Art of Proprietation

Monday, April 23, 2007

It's been quite a while since I have posted, and to be sure, I was never regular about it anyway. But things here at the roomming house have continued to muddle along. There have been several change overs of tenants. Each one is fresh and exciting in their own way. Interns were the rule of the winter. They all appreciated the flexible arrangements, but I imagine the economy is right up there also.

We have made signifigant progress on expanding the household. My wife (oh, yeah we got married in october) and I manage the household from our own space in the elle. This is the first year in ten that I have actually heated the elle. And my wife might quibble over how much I heated it.

But winter is over and the snow is almost gone. Spring time is usually about drainage around here. We live in a relatively flat ancient flood plain filled with sand. The soil is not real good, but if it isn't frozen, it drains very well. In order to take care of the frozen part, I have installed a series of dry wells around the house. The are designed to accept the melt and rain water coming off the roof and down the gutters. The dry well consits of a 55 gallon plastic drum baried with the bottom about four feet down. The bottom of the barrel is perforated and wrapped in a layer of landscaping fabric to prevent the soil from going into the barrel. When I really want to be extravagant, I actually put a vertical perforated pipe down from the bottom of the barrell to get and extra two or three feet. The whole idea is to have lots of perforated surface area below the frost line in our easy drainging sandy soil. The barrel provides some holding capacity to accept water during a melt or storm and gravity takes care of the rest.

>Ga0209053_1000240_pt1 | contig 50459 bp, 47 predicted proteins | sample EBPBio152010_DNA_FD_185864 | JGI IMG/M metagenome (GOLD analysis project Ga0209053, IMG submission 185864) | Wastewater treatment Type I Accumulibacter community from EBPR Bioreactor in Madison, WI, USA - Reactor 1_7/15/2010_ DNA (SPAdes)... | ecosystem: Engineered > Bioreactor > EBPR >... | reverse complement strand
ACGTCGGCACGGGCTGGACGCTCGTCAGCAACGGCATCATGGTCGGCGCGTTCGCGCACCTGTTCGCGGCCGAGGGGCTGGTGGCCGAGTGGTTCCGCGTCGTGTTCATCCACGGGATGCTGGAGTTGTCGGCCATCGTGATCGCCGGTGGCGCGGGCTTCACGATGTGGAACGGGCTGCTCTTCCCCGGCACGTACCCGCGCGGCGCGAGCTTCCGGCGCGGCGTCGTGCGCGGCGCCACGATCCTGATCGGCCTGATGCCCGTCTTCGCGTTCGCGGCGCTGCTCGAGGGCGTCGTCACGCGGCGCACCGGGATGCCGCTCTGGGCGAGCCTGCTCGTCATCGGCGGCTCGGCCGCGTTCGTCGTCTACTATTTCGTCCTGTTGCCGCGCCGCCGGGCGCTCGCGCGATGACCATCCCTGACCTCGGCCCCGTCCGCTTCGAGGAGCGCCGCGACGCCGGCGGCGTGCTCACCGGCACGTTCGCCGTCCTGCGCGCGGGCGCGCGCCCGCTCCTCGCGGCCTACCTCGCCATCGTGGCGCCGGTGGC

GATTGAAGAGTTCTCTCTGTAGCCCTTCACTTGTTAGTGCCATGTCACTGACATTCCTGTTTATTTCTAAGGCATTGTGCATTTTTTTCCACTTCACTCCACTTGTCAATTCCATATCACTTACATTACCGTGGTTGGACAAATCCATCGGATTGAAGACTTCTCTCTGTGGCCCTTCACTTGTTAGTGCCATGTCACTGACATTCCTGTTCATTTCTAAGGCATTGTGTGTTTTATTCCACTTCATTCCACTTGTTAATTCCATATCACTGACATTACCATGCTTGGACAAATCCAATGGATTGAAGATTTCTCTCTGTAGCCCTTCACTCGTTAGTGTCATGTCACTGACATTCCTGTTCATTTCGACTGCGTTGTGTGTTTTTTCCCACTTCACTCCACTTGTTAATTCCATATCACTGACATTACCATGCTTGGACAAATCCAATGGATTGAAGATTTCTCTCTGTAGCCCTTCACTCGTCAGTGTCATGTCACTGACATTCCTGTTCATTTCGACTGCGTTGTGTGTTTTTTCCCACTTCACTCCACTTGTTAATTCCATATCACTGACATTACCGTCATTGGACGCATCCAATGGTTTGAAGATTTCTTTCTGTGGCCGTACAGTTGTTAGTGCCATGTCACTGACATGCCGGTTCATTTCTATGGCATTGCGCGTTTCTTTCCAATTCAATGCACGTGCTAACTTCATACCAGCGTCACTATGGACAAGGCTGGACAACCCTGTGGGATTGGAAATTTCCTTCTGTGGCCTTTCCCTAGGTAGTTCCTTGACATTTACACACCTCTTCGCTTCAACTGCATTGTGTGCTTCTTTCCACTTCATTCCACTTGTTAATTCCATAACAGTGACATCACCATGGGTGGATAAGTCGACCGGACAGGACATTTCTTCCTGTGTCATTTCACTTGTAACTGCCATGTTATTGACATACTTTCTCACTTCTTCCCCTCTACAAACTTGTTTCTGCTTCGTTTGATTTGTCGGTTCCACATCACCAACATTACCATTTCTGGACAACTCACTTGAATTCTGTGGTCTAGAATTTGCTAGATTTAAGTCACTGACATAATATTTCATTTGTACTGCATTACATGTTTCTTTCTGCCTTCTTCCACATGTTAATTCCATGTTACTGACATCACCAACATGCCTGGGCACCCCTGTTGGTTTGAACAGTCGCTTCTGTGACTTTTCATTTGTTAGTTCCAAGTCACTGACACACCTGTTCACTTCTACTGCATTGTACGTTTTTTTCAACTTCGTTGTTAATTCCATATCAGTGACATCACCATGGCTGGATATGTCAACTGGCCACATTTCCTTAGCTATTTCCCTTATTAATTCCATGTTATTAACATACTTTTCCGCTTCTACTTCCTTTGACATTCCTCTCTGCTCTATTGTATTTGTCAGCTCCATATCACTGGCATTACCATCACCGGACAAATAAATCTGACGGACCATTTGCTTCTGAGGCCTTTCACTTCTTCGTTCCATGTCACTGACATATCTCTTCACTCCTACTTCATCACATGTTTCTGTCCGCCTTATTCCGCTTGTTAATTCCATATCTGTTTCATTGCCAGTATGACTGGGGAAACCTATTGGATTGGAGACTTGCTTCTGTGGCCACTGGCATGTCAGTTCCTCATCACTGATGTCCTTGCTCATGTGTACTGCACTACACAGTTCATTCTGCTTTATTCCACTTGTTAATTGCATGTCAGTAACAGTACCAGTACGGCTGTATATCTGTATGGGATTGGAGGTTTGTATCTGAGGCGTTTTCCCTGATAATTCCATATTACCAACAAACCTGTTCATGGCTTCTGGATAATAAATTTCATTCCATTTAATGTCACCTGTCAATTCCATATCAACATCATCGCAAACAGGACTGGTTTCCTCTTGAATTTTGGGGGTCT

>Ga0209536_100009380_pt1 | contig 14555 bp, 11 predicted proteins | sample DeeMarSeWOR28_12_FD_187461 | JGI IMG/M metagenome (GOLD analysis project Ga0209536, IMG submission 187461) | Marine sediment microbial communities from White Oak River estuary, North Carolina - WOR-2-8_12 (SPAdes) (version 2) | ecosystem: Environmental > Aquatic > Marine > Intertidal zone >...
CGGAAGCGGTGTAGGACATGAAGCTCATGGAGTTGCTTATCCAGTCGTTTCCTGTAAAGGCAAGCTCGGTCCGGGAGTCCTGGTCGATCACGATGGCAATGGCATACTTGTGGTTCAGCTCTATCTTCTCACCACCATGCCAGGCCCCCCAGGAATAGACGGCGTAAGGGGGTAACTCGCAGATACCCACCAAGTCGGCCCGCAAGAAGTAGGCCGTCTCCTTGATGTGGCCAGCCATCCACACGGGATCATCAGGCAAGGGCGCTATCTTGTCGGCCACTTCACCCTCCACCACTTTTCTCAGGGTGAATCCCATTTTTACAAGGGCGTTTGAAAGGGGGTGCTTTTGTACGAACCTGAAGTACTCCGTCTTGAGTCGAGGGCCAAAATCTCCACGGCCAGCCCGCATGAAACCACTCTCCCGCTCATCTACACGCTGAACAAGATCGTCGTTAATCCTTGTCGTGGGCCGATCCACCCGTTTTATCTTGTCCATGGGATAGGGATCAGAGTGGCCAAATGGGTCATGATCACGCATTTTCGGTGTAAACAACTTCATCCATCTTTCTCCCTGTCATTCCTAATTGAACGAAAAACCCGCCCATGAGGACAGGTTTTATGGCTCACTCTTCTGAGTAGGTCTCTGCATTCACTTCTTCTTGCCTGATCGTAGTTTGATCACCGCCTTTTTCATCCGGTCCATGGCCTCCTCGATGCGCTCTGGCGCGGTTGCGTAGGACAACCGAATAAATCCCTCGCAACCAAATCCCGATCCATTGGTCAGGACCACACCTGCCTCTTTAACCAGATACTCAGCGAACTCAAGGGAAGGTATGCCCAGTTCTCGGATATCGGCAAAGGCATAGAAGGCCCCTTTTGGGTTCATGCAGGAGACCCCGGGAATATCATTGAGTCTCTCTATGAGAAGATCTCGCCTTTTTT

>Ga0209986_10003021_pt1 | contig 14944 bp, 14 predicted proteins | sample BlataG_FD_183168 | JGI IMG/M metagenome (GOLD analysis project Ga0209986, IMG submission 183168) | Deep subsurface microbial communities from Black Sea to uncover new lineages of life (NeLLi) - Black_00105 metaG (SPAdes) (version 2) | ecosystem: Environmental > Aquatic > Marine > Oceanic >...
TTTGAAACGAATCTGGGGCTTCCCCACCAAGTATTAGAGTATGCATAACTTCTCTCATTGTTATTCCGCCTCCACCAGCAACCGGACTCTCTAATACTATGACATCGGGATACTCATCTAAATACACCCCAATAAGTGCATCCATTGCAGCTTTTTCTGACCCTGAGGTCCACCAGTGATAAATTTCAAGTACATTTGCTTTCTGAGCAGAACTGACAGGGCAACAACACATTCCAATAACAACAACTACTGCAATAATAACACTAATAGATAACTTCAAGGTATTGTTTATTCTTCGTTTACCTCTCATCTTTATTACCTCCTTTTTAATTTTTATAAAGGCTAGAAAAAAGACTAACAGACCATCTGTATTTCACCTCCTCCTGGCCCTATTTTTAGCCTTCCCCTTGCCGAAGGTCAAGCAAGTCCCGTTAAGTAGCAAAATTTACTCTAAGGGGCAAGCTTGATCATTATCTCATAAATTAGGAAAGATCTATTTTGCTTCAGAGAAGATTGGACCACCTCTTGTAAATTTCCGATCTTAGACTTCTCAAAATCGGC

The other nice thing about the dry wells is it gives a low area I can stick a pump if I want to speed things up. I have a an area behind the house that can get inundated in the spring if the conditions are right. With the dry well, I can put the submersible pump down there and then pipe the water to a drainage ditch. I could have left it alone this year, it wasn't a big melt. But in years past, I have had water come over the dyke in the back yard. The only thing that kept it from flooding the basment of the house was running two pumps all night.

I am going to be doing some french drains this year to better control the water that overflows from our spring. It is a hazard and can fill the back yard with water if I am not dilligent about shoveling out the sediment that collects. I'll try to get some pictures and do a proper post about drainage at that time.